Sound Bites DeShong by Dario Acosta.jpg
Vocally stunning, and shining with personality, American mezzo Elizabeth DeShong achieves power and sensitivity with her rich, focused voice, and dazzles with precise, fluent coloratura.
— Graham Rogers, The Stage

   FEATURED REVIEWS

As Hermia in Britten’s A Midsummer Night’s Dream at The Metropolitan Opera 

“Conlon also shepherded a breakout performance from Elizabeth DeShong as Hermia. DeShong was an unstoppable presence. Others have gone all out with the acting, both comic and plaintive, but DeShong combined it with one of the finest new voices to be heard at the Met – plummy and rounded but nonetheless with reliability of rhythm.” 

-William R. Braun, Opera News   

   

“The quartet of misbegotten human lovers was wonderful: the tenor Joseph Kaiser as Lysander, the baritone Michael Todd Simpson a resonant Demetrius, the soprano Erin Wall bright-voiced as Helena and, most memorably, Elizabeth DeShong as Hermia, her mezzo-soprano creamy and her acting memorable in slapstick and heartache.”

-Zachary Woolfe, New York Times   

  

“The lovers’ music is often warm and sensuous, with a bit of colorful drama when the sisters fight. The sense of lush overflow when the four finally reconcile and appreciatively drink in each others’ affection is a highlight of the performance. All sing with fresh, opulent voices, with Elizabeth DeShong a standout as a vocally sumptuous Hermia.” 

-Ronni Riech, The Star-Ledger   

  

“…DeShong, as the forgotten love Hermia, was of particular note for her flexible, incredibly rich mezzo voice.” 

-Sophia Vastek, The Classical Review 

  

“In Benjamin Britten’s centennial year, the Met revives Tim Albery’s strange, hypnotic production of the composer’s intimate “A Midsummer Night’s Dream.” The staging walks the line between childlike and childish, with straightforward costumes and oversize settings, arranged innocently askew, that have the homespun feel of a school pageant. Britten gave each of the opera’s three worlds a distinct sound—the beguiling tintinnabulations of the fairy realm, the ripe lyricism of the young lovers, the bumbling farce of the rustics—which the conductor James Conlon realizes beautifully. Lestyn Davies’s bright, ethereal Oberon, Elizabeth DeShong’s plummy Hermia, and Matthew Rose’s larger than life, firmly sung Bottom anchor the cast, but Barry Banks, the most delightful ham on two legs, delivers Flute’s eleven-o’clock number with undeniable appeal.”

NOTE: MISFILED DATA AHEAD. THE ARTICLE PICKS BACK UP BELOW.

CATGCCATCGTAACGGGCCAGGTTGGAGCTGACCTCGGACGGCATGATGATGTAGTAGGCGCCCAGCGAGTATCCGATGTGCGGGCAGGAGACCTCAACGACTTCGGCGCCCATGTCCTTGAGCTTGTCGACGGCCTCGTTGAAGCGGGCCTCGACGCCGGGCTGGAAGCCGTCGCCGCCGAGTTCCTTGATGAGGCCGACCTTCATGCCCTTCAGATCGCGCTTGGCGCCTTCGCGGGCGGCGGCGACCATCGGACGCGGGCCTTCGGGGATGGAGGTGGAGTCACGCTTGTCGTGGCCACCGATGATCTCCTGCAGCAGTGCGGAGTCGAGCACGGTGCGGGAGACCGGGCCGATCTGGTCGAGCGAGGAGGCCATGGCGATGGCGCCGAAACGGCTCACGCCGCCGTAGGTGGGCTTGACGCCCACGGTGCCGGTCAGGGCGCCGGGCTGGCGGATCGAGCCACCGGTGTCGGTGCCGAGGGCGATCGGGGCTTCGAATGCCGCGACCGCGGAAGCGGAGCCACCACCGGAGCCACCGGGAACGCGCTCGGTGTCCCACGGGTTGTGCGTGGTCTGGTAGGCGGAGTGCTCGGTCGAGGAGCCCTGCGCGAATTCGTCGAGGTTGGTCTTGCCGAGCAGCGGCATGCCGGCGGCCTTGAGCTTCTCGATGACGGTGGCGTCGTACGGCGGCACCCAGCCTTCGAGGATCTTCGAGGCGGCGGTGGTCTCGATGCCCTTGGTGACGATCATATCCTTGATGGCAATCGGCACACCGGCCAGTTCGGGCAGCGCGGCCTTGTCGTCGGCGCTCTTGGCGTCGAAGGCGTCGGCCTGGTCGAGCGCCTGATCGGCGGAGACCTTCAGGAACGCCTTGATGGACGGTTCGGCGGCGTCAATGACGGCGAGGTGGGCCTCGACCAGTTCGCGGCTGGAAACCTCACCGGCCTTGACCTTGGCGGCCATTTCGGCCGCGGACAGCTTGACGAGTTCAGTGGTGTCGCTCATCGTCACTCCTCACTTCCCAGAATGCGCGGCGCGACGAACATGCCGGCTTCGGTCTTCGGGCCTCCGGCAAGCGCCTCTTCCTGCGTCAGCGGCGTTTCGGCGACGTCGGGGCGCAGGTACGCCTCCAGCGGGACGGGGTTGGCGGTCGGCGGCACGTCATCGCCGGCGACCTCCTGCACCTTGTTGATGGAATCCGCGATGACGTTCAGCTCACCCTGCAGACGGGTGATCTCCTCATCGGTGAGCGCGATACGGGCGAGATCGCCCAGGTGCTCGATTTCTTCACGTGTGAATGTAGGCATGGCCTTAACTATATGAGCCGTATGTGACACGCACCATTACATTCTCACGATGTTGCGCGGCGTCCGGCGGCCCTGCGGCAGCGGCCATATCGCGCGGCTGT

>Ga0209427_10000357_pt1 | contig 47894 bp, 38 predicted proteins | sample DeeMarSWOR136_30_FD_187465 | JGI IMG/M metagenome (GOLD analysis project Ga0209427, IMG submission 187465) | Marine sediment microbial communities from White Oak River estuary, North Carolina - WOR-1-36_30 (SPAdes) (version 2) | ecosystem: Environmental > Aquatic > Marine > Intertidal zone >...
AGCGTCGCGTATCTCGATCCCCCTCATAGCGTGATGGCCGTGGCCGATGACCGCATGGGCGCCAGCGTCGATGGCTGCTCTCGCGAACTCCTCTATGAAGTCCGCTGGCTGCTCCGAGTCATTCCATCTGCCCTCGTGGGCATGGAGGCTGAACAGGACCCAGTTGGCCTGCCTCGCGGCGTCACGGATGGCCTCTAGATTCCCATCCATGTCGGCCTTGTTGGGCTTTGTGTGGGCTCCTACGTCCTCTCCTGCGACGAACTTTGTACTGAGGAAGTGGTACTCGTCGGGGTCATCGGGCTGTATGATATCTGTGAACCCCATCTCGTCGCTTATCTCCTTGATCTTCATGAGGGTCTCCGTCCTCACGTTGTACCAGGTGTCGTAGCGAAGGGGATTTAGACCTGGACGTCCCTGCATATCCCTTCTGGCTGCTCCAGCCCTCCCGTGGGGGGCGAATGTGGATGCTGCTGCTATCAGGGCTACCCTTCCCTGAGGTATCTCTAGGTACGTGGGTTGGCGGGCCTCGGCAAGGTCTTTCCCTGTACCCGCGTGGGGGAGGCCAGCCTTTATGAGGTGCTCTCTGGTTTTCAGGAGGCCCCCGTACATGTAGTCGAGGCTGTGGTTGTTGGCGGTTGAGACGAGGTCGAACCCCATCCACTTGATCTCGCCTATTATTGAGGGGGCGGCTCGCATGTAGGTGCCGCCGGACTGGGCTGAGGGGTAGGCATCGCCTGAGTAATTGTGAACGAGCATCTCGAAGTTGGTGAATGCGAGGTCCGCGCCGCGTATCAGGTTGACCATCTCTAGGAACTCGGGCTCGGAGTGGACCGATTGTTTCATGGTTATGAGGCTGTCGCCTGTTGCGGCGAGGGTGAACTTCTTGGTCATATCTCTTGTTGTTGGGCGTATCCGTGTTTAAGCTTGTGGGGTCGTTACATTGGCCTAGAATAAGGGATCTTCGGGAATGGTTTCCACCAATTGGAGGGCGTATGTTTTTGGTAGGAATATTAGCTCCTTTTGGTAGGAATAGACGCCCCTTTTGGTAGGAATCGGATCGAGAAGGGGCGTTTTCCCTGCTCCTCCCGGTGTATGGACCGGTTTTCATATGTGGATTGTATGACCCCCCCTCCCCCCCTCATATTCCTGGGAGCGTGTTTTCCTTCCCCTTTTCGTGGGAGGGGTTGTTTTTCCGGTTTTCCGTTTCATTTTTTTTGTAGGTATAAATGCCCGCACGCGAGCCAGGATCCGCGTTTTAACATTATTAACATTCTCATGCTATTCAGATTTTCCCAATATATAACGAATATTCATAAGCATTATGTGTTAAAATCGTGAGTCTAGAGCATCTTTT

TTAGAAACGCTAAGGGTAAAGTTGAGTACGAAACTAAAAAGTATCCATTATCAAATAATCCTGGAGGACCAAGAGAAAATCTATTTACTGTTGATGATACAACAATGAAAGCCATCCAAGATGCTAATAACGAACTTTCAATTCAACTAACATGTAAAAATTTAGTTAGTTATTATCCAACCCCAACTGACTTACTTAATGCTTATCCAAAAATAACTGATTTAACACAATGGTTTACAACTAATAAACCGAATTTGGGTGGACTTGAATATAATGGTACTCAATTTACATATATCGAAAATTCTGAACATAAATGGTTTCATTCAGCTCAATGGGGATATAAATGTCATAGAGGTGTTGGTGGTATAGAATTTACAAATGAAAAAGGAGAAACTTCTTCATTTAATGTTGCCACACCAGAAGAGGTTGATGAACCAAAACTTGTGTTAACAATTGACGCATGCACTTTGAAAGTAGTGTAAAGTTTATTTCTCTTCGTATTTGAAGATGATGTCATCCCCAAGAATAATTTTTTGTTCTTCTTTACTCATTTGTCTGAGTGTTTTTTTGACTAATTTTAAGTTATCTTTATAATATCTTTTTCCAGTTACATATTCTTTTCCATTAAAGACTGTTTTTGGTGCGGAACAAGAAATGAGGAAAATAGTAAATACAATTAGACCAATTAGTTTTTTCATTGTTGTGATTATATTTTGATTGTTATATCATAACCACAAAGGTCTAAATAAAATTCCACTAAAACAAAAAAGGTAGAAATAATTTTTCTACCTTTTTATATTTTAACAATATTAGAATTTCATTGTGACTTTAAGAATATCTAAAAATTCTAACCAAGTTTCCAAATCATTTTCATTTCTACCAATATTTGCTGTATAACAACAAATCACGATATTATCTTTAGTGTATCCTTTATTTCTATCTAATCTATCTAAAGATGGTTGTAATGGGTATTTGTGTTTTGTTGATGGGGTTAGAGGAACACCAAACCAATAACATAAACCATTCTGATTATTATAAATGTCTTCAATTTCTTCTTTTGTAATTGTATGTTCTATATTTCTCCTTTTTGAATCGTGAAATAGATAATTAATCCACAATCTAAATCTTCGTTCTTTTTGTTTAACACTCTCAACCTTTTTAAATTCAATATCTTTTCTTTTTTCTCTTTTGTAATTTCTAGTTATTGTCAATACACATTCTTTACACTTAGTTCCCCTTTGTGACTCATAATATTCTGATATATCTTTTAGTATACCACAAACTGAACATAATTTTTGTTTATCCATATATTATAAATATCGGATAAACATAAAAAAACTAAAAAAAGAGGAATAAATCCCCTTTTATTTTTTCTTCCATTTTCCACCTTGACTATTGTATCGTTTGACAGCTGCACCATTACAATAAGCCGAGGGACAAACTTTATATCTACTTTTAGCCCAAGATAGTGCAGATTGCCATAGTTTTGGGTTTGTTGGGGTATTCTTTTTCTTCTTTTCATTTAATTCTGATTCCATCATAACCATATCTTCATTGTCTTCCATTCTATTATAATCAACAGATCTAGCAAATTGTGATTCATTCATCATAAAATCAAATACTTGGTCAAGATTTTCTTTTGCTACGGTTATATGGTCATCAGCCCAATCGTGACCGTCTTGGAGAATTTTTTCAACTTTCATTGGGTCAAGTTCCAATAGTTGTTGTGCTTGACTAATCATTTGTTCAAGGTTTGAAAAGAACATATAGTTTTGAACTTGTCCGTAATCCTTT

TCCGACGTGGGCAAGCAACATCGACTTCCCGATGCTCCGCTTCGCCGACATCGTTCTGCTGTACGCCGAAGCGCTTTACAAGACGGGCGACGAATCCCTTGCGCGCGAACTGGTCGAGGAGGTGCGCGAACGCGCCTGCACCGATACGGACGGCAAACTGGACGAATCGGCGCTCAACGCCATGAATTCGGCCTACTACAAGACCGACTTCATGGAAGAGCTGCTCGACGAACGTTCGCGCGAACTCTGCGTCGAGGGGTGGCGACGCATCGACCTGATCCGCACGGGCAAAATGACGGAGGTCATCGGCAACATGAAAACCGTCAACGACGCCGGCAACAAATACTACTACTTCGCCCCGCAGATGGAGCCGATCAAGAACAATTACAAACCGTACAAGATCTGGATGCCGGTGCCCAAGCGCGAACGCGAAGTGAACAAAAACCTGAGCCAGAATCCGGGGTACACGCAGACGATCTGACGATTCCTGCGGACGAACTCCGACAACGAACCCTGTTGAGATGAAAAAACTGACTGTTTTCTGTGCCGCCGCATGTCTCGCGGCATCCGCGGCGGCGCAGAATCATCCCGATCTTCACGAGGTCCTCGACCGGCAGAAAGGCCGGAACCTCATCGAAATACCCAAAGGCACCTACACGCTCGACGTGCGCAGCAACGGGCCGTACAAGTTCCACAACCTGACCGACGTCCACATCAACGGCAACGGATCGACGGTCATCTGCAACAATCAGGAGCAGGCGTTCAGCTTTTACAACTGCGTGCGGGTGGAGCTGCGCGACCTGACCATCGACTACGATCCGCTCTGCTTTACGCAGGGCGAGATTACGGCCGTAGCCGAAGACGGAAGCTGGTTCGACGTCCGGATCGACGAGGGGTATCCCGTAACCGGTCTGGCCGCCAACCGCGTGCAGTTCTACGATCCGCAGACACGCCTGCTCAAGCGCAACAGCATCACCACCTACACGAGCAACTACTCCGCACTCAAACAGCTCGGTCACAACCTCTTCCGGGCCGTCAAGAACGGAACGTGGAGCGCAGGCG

-The New Yorker   


Bach Cantata No. 60, O Ewigkeit, du Donnerwort with
Dudamel and the Los Angeles Philharmonic

“Using a small orchestra Dudamel nicely negotiated between opposing schools of Bach performance. He allowed modern instruments to produce their luxuriant singing sounds but tempered them enough to keep counterpoint clean. The singers were expressive. Mezzo-soprano Elizabeth DeShong sounded more like a full-bore, opulent alto, and wonderfully so. Tenor Benjamin Bliss and bass-baritone Kelly Markgraf, along with suave orchestral solos from violinist Nathan Cole and oboist Ariana Ghez, were all finely gauged.”

-Mark Swed, Los Angeles Times


Lieberson’s Neruda Songs with The Cleveland Orchestra

“While the memory of Hunt Lieberson remains closely attached to the Neruda settings, the gifted young mezzo Elizabeth DeShong gave a mesmeric performance. Exuding glamour, DeShong spanned the score’s wide vocal range in dusky tones, her rich low notes and wild upward leaps strongly enunciated. She conveyed the text’s vivid drama, registering mood swings from nervous agitation to passionate declarations of love and, finally, acceptance of loss. A superb singing actress, DeShong seemed to live the music and text, imparting her own stamp on a remarkable score.” 

-Lawrence Budmen, South Florida Classical Review

  

“Anyone familiar with Hunt Lieberson’s incomparable artistry, with her natural gift for phrasing melodic lines and dynamic shaping, would understand the enormity of the shoes Mezzo- soprano Elizabeth DeShong had to fill for this performance. With a deep but tender, powerful but soothing voice, and a vast palette of musical colors, DeShong more than did both Mr. and Mrs. Lieberson justice. It was an intimate rendition, becoming apparent that Ms. DeShong understands that Neruda Songs are filled with a sort of delicate passion and peace made with the loss of a loved one.” 

-Fernando Landeros, Artburst                                       

   

“The round and rich voice of mezzo Elizabeth DeShong navigated this five movement piece, fraught with beauty and dissonance, illuminating the different phases of love and loss. From the opening arpeggios, the oboe and clarinet apparently following DeShong, the first 2 movements were highlighted with lush strings in a slow dance, courting the mezzo, sparkling orchestral flair-ups turning and swirling around her. DeShong, vocally pure from bottom to top, became prayer-like in the third, crescendoed in the fourth, and in the melodic fifth, cresting and falling toward a stirring conclusion, recited “amore” as the orchestra finished with a long satisfying chord.”

-Steve Gladstone, miamiartzine.com